After this weekend, the Michigan women’s soccer team was left with a perplexing question: How can you dominate a game, outshoot your opponent 17-6 and still lose?

According to coach Greg Ryan, the answer is simply bad luck.

“This weekend was one of those that went against us,” he said. “The chances were better for us, and ours stayed out, and the few chances (Northwestern) had, they scored.”

Despite playing a game that was lopsided in their favor, the Wolverines (5-2 Big Ten, 9-3-1 overall) hit a bump in the road Sunday when they suffered a 2-1 loss to Northwestern (5-1-1, 12-1-1). The game marked the first time that Michigan has lost back-to-back games since 2014, after falling 3-0 to Illinois on Thursday. That loss put an end to the Wolverines’ seven-game winning streak, and Sunday’s dropped the team out of first place in the Big Ten.

The unevenness of Sunday’s game was apparent throughout the first half, particularly in the opening 13 minutes, which were characterized by constant offensive pressure by Michigan as it maintained ball control. The Wolverines’ dynamic attack got four shots off during the first 10 minutes of the game, while the Wildcats took none.  

In the 14th minute of the game, Northwestern finally gained ball control, and as the result of two foul calls on Michigan, the Wildcats were given two set pieces in a row. The second free kick led to Northwestern getting a body on the ball right in front of the goal, which was tapped past redshirt sophomore goalkeeper Sarah Jackson into the lower left corner of the net, putting the Wildcats up, 1-0.

The Wolverines wasted no time in responding. Senior defender Madisson Lewis took a hard drive into the box, permeating the Northwestern defense, and followed up with a shot that caught the hand of a Wildcat defender. This resulted in a Michigan penalty kick in the 18th minute of the game, which was taken by sophomore forward Reilly Martin, who placed a fast ball perfectly in the top left corner of the net past the Northwestern goalkeeper, tying the game, 1-1.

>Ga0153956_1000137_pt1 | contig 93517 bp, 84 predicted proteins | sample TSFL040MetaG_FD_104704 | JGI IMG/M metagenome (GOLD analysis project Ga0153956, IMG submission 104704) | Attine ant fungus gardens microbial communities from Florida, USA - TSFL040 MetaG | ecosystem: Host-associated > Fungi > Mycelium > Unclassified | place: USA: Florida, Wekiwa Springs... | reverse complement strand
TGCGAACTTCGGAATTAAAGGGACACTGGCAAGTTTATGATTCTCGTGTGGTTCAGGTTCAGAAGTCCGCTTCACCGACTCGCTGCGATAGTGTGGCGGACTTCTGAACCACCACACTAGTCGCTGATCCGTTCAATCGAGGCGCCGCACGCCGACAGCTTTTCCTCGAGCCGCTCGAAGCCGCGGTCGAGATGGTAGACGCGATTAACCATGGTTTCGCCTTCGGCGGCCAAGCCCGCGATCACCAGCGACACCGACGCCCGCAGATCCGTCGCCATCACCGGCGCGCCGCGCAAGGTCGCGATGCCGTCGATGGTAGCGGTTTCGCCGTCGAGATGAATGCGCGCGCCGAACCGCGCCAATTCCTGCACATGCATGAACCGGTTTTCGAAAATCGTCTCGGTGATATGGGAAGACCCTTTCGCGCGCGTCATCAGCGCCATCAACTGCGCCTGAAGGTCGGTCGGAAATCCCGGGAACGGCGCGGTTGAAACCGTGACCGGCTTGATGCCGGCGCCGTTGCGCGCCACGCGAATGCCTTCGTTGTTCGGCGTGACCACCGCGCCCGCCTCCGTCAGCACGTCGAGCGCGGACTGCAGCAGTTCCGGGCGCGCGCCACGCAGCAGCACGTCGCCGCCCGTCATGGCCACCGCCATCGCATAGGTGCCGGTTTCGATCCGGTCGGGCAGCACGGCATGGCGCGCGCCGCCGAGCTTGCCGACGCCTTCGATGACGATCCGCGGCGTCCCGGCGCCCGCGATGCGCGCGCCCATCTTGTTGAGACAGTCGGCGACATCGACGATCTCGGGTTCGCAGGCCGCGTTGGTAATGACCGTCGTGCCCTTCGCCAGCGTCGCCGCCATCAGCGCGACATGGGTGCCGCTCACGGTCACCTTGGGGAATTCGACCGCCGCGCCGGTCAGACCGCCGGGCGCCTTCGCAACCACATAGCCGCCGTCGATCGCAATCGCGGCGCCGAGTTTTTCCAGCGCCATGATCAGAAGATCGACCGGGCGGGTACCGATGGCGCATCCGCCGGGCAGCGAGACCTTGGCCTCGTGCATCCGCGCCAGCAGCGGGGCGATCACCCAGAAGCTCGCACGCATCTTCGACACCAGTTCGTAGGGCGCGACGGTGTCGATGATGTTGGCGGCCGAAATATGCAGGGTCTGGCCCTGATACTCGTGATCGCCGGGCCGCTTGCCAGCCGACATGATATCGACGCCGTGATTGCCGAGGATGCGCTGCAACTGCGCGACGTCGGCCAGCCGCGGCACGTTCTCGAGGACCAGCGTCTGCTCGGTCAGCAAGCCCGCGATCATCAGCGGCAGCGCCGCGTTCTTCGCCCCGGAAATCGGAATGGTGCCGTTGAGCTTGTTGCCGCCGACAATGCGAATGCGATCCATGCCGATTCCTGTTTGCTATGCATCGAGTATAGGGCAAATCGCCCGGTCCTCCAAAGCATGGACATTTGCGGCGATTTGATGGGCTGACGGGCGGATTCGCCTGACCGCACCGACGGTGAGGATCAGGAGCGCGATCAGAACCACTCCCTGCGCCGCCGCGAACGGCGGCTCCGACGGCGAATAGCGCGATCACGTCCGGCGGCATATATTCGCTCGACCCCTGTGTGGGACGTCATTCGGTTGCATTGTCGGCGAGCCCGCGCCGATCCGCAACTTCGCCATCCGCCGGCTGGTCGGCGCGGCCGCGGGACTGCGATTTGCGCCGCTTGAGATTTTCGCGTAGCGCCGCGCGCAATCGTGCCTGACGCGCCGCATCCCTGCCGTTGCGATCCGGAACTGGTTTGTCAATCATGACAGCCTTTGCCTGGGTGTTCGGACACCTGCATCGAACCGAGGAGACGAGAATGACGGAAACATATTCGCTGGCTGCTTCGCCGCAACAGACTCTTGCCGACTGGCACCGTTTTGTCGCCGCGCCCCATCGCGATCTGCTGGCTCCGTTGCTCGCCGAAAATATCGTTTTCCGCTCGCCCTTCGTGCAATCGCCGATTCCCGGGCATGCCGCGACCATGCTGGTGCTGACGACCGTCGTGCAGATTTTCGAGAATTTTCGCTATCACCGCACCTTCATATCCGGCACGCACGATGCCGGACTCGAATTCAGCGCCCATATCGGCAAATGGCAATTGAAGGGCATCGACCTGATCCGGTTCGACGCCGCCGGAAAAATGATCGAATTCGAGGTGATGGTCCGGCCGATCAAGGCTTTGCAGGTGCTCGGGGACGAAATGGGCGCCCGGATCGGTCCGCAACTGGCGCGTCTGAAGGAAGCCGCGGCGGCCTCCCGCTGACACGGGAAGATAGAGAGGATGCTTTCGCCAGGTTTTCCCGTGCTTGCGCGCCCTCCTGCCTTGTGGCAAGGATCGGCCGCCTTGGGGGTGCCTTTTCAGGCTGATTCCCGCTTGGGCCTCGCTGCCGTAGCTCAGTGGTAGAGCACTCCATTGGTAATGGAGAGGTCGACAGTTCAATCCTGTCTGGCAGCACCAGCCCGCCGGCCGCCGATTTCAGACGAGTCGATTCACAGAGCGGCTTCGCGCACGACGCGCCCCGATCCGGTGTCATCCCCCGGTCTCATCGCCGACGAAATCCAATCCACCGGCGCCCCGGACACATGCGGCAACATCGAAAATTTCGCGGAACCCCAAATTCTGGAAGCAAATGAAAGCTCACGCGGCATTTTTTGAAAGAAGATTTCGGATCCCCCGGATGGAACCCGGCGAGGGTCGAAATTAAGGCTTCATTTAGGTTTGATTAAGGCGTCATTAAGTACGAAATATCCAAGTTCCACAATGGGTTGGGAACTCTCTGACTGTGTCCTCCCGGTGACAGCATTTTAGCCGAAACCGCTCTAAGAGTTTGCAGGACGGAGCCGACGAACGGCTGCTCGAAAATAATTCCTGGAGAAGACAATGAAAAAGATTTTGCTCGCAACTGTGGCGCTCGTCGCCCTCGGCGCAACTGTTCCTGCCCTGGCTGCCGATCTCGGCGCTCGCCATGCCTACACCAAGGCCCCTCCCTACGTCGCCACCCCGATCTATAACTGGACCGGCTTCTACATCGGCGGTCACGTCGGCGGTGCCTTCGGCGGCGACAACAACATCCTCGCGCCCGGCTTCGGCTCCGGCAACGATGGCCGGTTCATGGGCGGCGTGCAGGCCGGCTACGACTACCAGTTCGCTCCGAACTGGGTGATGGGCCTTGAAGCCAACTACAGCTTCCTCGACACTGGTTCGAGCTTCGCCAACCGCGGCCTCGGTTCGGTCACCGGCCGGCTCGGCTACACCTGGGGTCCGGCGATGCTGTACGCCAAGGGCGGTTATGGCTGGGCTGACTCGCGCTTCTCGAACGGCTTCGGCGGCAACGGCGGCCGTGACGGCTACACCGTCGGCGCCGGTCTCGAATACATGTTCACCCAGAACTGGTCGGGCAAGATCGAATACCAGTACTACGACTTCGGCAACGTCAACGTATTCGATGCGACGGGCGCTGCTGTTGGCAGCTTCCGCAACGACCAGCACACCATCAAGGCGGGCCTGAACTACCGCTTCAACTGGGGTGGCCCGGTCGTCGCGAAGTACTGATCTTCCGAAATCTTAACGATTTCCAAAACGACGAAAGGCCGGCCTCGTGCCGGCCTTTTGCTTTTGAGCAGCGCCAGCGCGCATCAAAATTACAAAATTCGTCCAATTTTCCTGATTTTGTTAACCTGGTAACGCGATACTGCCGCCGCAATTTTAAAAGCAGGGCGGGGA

Martin played a key role in the Wolverines’ offensive efforts, with seven shots throughout the game, but the penalty kick was the only one to find the back of the net. Martin now leads the team in goals scored with six.

“I tried to take advantage of all the chances that I created,” Martin said. “But their keeper made some really great saves.”

Wildcat goalkeeper Lauren Clem had her work cut out for her, making six saves in the first half of the game alone. Comparatively, Jackson had no saves in the first half, highlighting Northwestern’s inability to respond to Michigan’s strong attack. Despite this, the half ended with both teams still even.  

In the second half, the Wolverines once again came out with an intense attack, but in the 48th minute, the Wildcats pounced on an early opportunity inside the box, with a header goal sent into the lower left corner past Jackson. This shot put the Wildcats up 2-1 and was the last that found the back of the net in the game. After the goal, Northwestern did not let up on pressure, and the Wolverines appeared slightly worn out on the field up until the last five minutes of the game.

Ryan attributed the decline of Wolverine energy in the second half in part to the fact that the full starting lineup was not on the field.

“We ran out of players,” Ryan said.

The Wolverines entered the game with the disadvantage of not having sophomore midfielder Abby Kastroll, who was out with an injury. Kastroll has been a crucial component of Michigan’s attacking game, with four goals on the season, and her absence was underscored when Northwestern started to command plays and win ball controls in the midfield during the second half.

Despite this drawback, the Wolverines still outperformed Northwestern with five shots on goal in the second half compared to the Wildcats’ two. Three of these shots came during Michigan’s offensive resurgence in the last five minutes of the game, with Martin and sophomore midfielder Jackie White contributing two and one, respectively.

Looking ahead to Michigan’s future Big Ten matchups, Ryan does not see much that needs to be altered in terms of the Wolverines’ game performance, despite their recent losses.

“I’m actually really proud of the way we played today, especially in the first half,” Ryan said. “If we continue to play with that kind of intensity and focus and quality, I think we’re going to do just fine.” 

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